Date of Award

8-2018

Degree Type

Dissertation

Degree Name

Doctor of Philosophy

Major

Communication and Information

Major Professor

Suzanne L. Allard

Committee Members

David G. Anderson, Bradley Wade Bishop, Stuart N. Brotman

Abstract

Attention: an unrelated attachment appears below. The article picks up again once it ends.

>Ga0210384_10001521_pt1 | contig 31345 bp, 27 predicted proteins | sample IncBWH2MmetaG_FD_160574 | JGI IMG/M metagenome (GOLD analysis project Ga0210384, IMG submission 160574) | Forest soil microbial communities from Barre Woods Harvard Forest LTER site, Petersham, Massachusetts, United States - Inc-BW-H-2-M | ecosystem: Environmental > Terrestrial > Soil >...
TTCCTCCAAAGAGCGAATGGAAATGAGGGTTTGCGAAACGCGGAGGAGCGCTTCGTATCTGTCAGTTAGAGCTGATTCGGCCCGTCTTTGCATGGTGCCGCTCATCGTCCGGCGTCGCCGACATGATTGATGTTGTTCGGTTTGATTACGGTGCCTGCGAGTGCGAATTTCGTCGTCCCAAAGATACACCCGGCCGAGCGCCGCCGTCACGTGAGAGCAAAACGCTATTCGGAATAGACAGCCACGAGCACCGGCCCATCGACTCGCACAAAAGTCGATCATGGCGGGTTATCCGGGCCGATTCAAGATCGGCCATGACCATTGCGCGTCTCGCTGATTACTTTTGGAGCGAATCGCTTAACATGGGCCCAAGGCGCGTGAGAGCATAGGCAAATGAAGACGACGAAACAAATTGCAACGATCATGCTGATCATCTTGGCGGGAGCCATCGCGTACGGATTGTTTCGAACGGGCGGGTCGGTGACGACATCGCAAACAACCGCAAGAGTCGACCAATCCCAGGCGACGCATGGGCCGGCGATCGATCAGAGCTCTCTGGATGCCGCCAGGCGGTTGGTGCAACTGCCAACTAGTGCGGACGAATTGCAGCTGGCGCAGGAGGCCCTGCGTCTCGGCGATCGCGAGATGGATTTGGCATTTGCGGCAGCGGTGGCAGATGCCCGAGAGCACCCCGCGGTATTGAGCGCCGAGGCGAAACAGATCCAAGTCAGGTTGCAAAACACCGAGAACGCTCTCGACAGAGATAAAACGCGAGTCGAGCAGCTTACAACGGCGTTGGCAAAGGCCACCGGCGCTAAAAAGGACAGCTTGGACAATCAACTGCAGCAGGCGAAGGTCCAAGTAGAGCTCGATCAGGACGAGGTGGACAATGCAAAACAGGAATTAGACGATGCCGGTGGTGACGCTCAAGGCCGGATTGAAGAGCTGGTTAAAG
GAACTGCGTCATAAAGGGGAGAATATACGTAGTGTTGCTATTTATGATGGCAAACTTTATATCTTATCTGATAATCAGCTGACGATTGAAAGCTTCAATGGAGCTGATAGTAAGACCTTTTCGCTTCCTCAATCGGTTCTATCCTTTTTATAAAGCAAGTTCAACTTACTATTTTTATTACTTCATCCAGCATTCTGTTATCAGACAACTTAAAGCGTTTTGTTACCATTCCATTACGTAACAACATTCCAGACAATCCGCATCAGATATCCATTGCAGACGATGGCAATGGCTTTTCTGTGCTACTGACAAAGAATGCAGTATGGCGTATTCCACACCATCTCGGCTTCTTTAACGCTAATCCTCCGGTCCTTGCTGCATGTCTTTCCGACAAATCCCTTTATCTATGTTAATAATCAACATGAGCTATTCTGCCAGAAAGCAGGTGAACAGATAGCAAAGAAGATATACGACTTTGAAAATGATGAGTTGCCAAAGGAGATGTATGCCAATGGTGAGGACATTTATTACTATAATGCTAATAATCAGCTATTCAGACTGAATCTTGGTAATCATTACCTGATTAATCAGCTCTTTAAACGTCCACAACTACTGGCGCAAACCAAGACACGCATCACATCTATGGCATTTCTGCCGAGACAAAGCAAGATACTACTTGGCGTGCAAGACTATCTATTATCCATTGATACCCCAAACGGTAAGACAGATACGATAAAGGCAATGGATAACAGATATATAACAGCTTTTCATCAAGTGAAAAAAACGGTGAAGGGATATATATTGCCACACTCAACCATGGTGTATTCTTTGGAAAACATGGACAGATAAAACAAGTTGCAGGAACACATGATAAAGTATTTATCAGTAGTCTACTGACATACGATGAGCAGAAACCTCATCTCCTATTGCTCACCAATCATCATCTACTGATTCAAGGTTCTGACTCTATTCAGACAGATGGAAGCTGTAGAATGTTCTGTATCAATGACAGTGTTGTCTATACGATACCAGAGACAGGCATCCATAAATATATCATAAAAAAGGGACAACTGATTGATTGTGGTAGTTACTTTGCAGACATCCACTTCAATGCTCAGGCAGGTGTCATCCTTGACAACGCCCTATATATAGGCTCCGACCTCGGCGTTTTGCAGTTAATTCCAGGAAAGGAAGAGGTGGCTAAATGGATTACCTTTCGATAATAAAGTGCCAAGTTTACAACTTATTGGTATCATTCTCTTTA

This dissertation is research in the domain of information science and specifically, the organization and representation of information. The research has implications for classification of scientific books, especially as dissemination of information becomes more rapid and science becomes more diverse due to increases in multi-, inter-, trans-disciplinary research, which focus on phenomena, in contrast to traditional library classification schemes based on disciplines.The literature review indicates 1) human socio-cultural groups have many of the same properties as biological species, 2) output from human socio-cultural groups can be and has been the subject of evolutionary relationship analyses (i.e., phylogenetics), 3) library and information science theorists believe the most favorable and scientific classification for information packages is one based on common origin, but 4) library and information science classification researchers have not demonstrated a book classification based on evolutionary relationships of common origin.The research project supports the assertion that a sensible book classification method can be developed using a contemporary biological classification approach based on common origin, which has not been applied to a collection of books until now. Using a sample from a collection of earth-science digitized books, the method developed includes a text-mining step to extract important terms, which were converted into a dataset for input into the second step—the phylogenetic analysis. Three classification trees were produced and are discussed. Parsimony analysis, in contrast to distance and likelihood analyses, produced a sensible book classification tree. Also included is a comparison with a classification tree based on a well-known contemporary library classification scheme (the Library of Congress Classification).Final discussions connect this research with knowledge organization and information retrieval, information needs beyond science, and this type of research in context of a unified science of cultural evolution.

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